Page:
Ensuring successful software development within constraints of ‘scope, schedule, and cost’ has been a conundrum that every software development methodology tries to solve. In any scenario, we can fix only one of these 3 parameters. For example, if we fix the software estimation, we have to keep the schedule variable according to the new changes in scope. Similarly, if we fix the schedule, we will have to adjust with varying scope and cost. Fixing of all these three factors is against Agile culture. The scope keeps changing as the project makes progress on the agreed timeline, so, the estimation becomes a challenging task for the product owner.
Agile software estimation is used for realistic planning to implementing the project requirements as per commitments. The estimation also supports for projections that are used by the product owners to prioritize the tasks and to schedule product releases. To simplify the task, estimation can be made a 10-step process as shown in fig. 1:
The following three techniques are often used for Agile estimation:
1. Expert Opinions: By collecting the opinions of people with previous experience on similar project types.
2. Analogies: By comparing an already delivered similar project to current project; the parameters are more accurate and scalable.
3. Disaggregation: By breaking the project development into the smaller units.
All the three above-mentioned techniques can be used simultaneously also. Planning Poker is the most widely used estimation perfectly blended with opinions, analogies and disaggregated tasks. To know more about ‘Planning Poker’, you can refer to "Agile Estimating and Planning" – a book written by Mike Cohn.
Sometimes, the project team members get confused by the terms verification and validation because of the thin separating line. Verification is focused to assess – ‘Did I build what I said I would?’, while, the validation is focused on - “Did I build what I need to satisfy the customer and organization?”
The validation helps you verify the methods and results. The validation in Agile makes you more confident for having accurate and goal directing database derived by using the most effective technique. To simplify the process, the validation exercise can be stipulated in three steps:
This type of validation demonstrates the software features/functionality completed during the particular sprint in the presence of customer/ advisory board or user group to highlight progress and to gain the important feedback. The gained feedbacks ensure that the team is on the right track. This validation exercise can be programmed as per sprint cadence; and, you should have sufficient time for two or more end-of-sprint reviews if there are different user groups. The sprint review validation demands 1:1 demo also if you need to satisfy a particular person in user group.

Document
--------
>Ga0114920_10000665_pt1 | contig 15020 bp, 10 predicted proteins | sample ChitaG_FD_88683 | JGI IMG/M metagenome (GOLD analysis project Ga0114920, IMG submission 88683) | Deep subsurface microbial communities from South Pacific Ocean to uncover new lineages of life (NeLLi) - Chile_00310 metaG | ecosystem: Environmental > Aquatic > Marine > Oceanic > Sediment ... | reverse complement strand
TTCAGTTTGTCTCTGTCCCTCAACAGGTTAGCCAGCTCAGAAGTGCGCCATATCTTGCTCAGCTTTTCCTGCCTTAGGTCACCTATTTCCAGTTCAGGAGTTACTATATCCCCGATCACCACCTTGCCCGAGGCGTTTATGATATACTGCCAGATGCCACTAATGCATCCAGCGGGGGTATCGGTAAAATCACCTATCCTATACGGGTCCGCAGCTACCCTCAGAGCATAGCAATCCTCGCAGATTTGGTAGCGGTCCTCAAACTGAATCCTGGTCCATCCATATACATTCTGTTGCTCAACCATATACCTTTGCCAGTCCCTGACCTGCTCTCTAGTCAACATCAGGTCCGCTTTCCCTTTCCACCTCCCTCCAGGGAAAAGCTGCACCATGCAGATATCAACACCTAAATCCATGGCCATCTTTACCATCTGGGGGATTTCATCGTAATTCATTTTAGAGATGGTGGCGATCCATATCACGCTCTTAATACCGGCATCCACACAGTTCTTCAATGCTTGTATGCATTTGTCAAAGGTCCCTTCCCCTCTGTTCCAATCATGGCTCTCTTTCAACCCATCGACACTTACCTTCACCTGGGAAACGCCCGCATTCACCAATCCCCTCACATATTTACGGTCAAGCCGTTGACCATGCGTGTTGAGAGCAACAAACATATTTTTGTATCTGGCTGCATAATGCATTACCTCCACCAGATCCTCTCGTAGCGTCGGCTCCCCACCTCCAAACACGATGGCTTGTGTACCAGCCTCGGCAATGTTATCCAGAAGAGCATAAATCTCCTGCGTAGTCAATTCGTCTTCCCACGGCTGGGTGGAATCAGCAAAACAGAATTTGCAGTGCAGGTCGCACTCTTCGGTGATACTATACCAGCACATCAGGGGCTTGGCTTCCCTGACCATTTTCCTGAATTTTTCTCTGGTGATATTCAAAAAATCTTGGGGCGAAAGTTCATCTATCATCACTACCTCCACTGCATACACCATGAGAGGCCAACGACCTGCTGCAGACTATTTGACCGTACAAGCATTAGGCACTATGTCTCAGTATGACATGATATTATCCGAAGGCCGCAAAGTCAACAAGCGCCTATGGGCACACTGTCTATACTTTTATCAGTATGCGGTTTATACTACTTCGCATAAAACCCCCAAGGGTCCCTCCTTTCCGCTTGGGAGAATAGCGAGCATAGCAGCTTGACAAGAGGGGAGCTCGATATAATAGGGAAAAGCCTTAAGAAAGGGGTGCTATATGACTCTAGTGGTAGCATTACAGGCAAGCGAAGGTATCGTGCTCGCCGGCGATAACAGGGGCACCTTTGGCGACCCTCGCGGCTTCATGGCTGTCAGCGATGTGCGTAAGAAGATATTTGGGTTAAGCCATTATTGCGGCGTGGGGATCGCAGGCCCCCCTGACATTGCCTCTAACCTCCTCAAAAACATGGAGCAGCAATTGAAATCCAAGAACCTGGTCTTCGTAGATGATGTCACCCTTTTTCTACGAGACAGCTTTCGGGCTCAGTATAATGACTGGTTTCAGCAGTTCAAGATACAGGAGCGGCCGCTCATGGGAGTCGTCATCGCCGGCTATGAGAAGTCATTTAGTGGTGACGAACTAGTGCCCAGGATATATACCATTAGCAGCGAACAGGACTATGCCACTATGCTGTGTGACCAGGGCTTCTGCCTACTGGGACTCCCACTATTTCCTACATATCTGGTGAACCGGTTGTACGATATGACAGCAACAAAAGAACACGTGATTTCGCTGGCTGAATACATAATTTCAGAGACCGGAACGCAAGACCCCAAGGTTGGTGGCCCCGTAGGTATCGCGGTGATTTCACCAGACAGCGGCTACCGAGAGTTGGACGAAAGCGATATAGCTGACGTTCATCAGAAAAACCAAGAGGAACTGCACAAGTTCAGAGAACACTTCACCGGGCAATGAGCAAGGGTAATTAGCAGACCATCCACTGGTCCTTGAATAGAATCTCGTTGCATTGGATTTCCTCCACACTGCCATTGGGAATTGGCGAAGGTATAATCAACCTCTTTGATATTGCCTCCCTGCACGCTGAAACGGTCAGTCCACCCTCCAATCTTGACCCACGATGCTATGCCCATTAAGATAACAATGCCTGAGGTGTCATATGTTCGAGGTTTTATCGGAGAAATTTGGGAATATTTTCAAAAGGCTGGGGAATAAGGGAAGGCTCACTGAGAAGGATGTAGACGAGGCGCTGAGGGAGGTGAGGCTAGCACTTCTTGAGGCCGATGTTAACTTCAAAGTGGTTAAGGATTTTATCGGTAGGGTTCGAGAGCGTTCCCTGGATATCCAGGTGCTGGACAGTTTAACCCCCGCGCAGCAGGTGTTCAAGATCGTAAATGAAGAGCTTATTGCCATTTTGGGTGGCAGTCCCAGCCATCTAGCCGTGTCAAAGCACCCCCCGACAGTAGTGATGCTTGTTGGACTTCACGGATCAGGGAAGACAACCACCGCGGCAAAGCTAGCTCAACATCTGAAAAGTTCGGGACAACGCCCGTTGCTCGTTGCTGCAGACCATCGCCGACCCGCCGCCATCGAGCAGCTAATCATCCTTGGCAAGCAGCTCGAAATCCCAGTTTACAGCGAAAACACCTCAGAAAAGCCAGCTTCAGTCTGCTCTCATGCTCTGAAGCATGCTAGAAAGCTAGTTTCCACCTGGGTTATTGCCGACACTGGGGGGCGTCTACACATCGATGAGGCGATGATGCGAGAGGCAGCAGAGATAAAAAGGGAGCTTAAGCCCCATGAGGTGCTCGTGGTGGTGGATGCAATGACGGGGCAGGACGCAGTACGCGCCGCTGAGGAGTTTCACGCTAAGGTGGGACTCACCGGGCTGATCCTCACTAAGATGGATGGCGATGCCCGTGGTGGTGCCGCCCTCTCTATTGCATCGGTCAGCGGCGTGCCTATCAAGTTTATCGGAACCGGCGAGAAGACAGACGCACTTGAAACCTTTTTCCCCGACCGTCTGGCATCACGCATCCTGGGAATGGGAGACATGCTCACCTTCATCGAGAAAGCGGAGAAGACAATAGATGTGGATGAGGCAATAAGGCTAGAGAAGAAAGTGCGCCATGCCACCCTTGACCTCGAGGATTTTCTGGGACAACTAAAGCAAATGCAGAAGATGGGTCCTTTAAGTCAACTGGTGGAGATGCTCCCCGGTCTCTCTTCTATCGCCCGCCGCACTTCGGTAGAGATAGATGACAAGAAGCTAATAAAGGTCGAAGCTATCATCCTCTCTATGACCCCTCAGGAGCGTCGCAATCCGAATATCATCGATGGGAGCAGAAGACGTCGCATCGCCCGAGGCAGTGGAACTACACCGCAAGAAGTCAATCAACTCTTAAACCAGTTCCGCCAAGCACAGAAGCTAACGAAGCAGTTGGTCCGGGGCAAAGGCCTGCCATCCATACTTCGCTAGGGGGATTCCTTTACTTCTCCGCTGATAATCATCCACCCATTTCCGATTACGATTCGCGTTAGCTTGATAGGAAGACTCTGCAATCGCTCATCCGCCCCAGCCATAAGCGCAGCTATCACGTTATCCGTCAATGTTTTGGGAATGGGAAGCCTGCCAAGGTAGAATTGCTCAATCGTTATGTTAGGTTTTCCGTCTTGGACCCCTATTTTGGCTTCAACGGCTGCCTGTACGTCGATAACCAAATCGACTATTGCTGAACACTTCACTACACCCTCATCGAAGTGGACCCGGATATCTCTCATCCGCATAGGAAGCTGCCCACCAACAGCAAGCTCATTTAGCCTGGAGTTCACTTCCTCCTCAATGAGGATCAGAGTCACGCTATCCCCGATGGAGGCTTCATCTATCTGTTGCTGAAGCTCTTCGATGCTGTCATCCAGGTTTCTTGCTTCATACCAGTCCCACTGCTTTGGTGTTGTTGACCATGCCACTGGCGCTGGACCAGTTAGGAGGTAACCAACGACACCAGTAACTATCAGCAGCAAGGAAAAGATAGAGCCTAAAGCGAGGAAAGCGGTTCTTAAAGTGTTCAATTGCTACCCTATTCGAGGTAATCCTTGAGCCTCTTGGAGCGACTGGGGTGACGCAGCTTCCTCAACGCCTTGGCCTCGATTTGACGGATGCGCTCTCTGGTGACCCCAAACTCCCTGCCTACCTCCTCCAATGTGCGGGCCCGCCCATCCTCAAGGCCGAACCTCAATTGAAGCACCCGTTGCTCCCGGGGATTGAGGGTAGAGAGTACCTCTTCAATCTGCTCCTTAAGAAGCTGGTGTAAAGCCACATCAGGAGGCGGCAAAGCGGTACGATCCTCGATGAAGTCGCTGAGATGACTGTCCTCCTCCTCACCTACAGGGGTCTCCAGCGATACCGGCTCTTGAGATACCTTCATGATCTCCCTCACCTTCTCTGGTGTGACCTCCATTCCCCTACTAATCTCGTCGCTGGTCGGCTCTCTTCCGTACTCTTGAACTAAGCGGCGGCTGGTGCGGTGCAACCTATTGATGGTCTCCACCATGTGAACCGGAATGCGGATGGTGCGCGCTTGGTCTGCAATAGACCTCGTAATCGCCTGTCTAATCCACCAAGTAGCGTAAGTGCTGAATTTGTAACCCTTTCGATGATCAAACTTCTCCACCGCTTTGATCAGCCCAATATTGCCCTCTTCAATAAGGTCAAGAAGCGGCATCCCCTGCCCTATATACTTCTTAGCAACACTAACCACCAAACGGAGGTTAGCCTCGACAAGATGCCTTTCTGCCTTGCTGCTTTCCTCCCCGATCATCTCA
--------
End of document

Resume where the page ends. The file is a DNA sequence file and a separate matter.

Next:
Under this validation model, also called ‘Alpha testing’, customers get hands-on experience of using the software or particular feature in a pilot working environment. This model is highly effective for cloud-based applications where a number of users can access and use the software. It is usually programmed for once or twice for each release. The participants are selected on the basis of created customer profiles.
At this validation stage, the customers install the delivered software over their systems in the actual working environment. The exercise is often called acceptance testing or Beta testing also. It gives you feedback on how the developed software can be used in other environments with different user interfaces. This validation exercise is commenced at the last stage of release. All the concerned users are the participants of on-the-premise installation validation.
The estimating in Agile environment helps to implement the viable solutions and is the key startup exercise for Agile project development. To get the training for Agile estimation and planning, you may visit – KnowledgeHut. Agile Estimation and planning training provides an understanding of estimation tools and techniques helping you manage iterative processes better.
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1. IntroductionHaving worked on Agile projects for... Read More